The Tizard Mission was not simply a delivery of documents and salesman’s samples of technology. Rather, it was beginning of a series of complex bureaucratic interchanges between Britain, its Commonwealth, and the United States that involved military personnel, research labs, academics, and industrialists. While Penicillin came to the U.S. outside of the Tizard Mission, other critical contributions included the basic concept of the atomic bomb, new rockets, plastic explosives, sonar, and gyroscopic gunsights were raised during Tizard’s visit.
Not all went smoothly. Two areas of tension remained. One was the Norden bombsight, which Britain desperately wanted to purchase, and the other was jet propulsion, then under intensive development in Britain. Military commanders advised President Roosevelt to withhold the Norden bombsight out of concerns of it falling into German hands. Given that the sight had specifically been developed to target naval vessels, some felt it would be far more advantageous to the Germans trying to defeat the Royal Navy than it was to the Royal Air Force, who were bombing stationary targets that could theoretically be hit with other types of sights. It was also seen as a political liability with Congress if it were revealed that the United States had allowed its best technical secrets to fall into enemy hands even before the country was at war.
Likewise, Britain was concerned that jet propulsion was of a longer-term significance and would not provide an immediate military advantage if the United States were to enter the war, but giving the secret away would eventually cost Britain competitive advantages in the postwar economy. Thus during the Tizard Mission, only general details were given to the United States, rather than specific engineering plans or actual components. Nonetheless, America’s entry into the war after the Japanese attack on Pearl Harbor erased nearly all remaining reluctance for technical exchange.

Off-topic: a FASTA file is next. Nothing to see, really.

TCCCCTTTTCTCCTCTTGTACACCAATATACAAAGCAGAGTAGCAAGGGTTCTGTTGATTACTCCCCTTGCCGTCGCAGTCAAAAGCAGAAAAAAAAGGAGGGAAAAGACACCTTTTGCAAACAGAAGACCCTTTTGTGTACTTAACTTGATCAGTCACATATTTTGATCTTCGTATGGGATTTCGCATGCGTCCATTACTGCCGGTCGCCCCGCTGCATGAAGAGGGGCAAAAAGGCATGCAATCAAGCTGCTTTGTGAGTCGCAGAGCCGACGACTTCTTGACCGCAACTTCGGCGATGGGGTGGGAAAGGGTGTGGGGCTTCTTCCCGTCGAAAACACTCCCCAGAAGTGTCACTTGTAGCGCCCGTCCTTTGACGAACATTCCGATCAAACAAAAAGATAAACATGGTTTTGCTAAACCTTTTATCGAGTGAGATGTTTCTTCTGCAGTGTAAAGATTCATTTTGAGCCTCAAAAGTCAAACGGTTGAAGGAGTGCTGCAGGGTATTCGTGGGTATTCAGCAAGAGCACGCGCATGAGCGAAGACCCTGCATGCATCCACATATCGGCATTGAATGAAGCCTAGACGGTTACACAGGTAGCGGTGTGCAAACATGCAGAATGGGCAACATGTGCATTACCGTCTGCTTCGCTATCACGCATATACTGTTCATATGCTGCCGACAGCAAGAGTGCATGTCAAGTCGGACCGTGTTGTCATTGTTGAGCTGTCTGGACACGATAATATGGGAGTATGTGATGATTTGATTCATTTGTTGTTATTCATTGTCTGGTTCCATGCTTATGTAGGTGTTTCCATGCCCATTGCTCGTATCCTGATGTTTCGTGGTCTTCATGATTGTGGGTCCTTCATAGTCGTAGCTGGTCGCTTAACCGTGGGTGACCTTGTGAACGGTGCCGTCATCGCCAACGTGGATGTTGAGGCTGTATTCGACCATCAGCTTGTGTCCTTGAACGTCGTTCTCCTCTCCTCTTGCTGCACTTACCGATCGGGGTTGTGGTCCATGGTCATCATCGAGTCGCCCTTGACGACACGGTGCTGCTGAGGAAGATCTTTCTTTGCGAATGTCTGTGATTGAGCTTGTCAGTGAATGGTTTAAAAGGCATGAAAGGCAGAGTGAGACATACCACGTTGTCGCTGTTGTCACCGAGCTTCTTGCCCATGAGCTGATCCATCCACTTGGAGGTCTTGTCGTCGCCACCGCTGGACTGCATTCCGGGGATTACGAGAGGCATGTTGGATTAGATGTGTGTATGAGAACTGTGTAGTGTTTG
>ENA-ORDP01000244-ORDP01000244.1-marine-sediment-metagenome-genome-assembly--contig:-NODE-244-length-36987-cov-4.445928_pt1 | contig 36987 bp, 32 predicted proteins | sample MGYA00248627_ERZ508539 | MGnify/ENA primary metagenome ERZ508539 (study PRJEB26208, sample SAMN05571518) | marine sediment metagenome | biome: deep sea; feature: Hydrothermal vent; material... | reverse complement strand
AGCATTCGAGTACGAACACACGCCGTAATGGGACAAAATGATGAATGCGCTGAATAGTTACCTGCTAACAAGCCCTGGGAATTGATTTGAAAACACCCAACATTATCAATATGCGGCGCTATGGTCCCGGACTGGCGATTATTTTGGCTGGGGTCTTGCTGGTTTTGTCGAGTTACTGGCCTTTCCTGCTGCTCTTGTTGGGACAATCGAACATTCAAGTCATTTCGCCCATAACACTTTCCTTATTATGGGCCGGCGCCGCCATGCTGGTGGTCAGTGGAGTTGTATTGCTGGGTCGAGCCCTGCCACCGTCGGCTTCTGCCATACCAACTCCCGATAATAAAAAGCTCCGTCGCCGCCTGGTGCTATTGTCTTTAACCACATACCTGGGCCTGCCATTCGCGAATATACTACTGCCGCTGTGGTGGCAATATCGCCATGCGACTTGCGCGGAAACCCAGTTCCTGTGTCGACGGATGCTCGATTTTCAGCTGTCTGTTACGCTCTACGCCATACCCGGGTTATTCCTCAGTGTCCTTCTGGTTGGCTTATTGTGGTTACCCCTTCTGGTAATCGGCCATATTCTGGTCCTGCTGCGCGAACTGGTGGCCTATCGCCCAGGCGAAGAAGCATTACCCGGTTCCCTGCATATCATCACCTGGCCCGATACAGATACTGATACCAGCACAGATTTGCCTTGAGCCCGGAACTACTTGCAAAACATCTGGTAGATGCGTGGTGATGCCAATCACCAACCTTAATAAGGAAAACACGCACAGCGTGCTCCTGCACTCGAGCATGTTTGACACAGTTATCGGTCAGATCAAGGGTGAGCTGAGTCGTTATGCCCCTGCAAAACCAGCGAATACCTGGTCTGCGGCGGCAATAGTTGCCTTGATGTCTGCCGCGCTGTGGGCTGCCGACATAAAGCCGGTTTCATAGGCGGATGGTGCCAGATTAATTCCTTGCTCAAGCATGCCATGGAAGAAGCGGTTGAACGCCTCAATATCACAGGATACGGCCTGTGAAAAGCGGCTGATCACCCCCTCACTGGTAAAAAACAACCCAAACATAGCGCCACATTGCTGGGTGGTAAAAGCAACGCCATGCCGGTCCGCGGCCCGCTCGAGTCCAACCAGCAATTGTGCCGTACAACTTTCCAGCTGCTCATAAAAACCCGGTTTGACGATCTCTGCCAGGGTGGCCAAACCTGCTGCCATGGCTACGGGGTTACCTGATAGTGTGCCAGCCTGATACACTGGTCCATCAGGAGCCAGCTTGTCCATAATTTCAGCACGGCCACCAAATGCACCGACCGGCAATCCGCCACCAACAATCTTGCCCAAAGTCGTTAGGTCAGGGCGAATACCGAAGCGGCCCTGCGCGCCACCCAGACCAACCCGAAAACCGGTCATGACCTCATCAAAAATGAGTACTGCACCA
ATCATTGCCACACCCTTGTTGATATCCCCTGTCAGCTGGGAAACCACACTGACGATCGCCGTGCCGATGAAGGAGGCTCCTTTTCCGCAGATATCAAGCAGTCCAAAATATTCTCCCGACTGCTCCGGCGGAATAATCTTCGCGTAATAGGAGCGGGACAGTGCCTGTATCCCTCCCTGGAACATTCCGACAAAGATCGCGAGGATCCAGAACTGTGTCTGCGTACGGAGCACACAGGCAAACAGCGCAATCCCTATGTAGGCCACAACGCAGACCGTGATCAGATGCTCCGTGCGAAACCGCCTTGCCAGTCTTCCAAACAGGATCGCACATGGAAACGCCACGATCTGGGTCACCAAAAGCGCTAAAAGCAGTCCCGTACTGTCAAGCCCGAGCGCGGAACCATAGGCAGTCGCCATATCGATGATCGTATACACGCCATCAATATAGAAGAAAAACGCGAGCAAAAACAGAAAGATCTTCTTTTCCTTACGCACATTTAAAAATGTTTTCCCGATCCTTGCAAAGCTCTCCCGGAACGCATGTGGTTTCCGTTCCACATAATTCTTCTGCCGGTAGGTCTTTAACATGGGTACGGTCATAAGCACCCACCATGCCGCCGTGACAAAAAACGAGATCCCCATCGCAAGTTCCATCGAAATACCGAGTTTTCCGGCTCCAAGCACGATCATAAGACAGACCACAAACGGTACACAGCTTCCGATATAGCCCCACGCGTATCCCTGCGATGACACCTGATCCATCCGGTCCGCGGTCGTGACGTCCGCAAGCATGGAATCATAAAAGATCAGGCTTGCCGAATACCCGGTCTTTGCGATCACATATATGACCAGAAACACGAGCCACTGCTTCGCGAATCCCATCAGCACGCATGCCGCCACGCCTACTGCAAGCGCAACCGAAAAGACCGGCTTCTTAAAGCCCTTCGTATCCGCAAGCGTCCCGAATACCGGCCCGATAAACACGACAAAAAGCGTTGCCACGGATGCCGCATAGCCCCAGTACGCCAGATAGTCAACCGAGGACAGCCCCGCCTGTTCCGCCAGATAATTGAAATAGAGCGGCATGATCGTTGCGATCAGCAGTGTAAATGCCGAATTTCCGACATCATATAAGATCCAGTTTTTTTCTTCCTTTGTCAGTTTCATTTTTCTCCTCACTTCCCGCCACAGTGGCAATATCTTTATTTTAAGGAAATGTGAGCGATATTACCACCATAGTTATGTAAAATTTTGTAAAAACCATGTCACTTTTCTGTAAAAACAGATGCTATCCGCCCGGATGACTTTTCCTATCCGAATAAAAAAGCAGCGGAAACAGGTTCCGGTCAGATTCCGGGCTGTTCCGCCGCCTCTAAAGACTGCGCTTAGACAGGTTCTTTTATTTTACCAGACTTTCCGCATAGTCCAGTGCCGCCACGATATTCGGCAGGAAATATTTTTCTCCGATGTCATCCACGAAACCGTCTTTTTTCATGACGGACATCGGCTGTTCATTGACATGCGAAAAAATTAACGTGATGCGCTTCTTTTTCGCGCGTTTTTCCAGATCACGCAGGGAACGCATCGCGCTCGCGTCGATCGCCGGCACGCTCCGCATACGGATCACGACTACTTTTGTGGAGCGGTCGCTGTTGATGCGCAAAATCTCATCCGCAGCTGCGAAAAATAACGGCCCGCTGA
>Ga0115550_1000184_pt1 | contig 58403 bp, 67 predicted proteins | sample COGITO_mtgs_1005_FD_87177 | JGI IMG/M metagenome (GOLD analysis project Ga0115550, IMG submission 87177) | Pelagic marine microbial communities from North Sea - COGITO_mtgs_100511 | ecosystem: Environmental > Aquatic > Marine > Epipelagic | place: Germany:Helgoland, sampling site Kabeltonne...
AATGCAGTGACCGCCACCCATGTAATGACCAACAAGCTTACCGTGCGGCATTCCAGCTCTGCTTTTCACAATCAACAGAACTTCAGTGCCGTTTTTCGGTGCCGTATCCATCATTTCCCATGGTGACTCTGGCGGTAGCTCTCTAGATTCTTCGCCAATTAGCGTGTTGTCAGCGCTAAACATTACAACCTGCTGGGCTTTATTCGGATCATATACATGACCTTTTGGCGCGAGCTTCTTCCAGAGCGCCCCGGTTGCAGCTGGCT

When British or American ships and planes went into combat after 1941, more than a few of the critical components aboard were often conceived, developed, or manufactured in the other’s country. To celebrate this all-too-often overlooked alliance that has persisted to the present day, the embassies of the United Kingdom, Canada, and the U.S. Navy’s Office of Naval Research (which had been a principal interface with the Tizard Mission in 1940) are hosting a day-long symposium to commemorate the exchange, the present state of Anglo-America-Canadian technical exchange, as well as its future. This symposium will be held at the Embassy of Canada on November 17, 2015, and is open to the public. The National Air and Space Museum will be supporting the event with a small artifact display depicting critical components associated with Tizard Mission technologies (seen in this blog), as well as participating in a panel discussion on the Tizard Mission’s World War II legacy. A schedule of events may be found here.